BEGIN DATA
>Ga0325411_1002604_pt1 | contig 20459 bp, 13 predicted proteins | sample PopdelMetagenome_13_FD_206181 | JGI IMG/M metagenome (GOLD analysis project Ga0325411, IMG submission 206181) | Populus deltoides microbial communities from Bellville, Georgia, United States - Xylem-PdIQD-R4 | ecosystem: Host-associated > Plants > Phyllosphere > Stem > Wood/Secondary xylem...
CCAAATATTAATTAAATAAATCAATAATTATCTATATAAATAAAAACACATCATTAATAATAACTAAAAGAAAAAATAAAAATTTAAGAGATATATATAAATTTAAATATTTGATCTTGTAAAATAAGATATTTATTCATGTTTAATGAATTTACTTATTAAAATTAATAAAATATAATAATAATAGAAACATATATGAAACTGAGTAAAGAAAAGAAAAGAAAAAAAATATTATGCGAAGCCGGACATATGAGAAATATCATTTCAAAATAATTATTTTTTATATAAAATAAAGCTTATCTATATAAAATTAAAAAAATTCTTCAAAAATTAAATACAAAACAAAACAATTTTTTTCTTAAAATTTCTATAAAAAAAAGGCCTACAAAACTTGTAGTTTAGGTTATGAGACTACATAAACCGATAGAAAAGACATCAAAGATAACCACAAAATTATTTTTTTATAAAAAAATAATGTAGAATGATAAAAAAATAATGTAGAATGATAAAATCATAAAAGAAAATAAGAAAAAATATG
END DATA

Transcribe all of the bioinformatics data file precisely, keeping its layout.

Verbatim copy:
>Ga0325411_1002604_pt1 | contig 20459 bp, 13 predicted proteins | sample PopdelMetagenome_13_FD_206181 | JGI IMG/M metagenome (GOLD analysis project Ga0325411, IMG submission 206181) | Populus deltoides microbial communities from Bellville, Georgia, United States - Xylem-PdIQD-R4 | ecosystem: Host-associated > Plants > Phyllosphere > Stem > Wood/Secondary xylem...
CCAAATATTAATTAAATAAATCAATAATTATCTATATAAATAAAAACACATCATTAATAATAACTAAAAGAAAAAATAAAAATTTAAGAGATATATATAAATTTAAATATTTGATCTTGTAAAATAAGATATTTATTCATGTTTAATGAATTTACTTATTAAAATTAATAAAATATAATAATAATAGAAACATATATGAAACTGAGTAAAGAAAAGAAAAGAAAAAAAATATTATGCGAAGCCGGACATATGAGAAATATCATTTCAAAATAATTATTTTTTATATAAAATAAAGCTTATCTATATAAAATTAAAAAAATTCTTCAAAAATTAAATACAAAACAAAACAATTTTTTTCTTAAAATTTCTATAAAAAAAAGGCCTACAAAACTTGTAGTTTAGGTTATGAGACTACATAAACCGATAGAAAAGACATCAAAGATAACCACAAAATTATTTTTTTATAAAAAAATAATGTAGAATGATAAAAAAATAATGTAGAATGATAAAATCATAAAAGAAAATAAGAAAAAATATG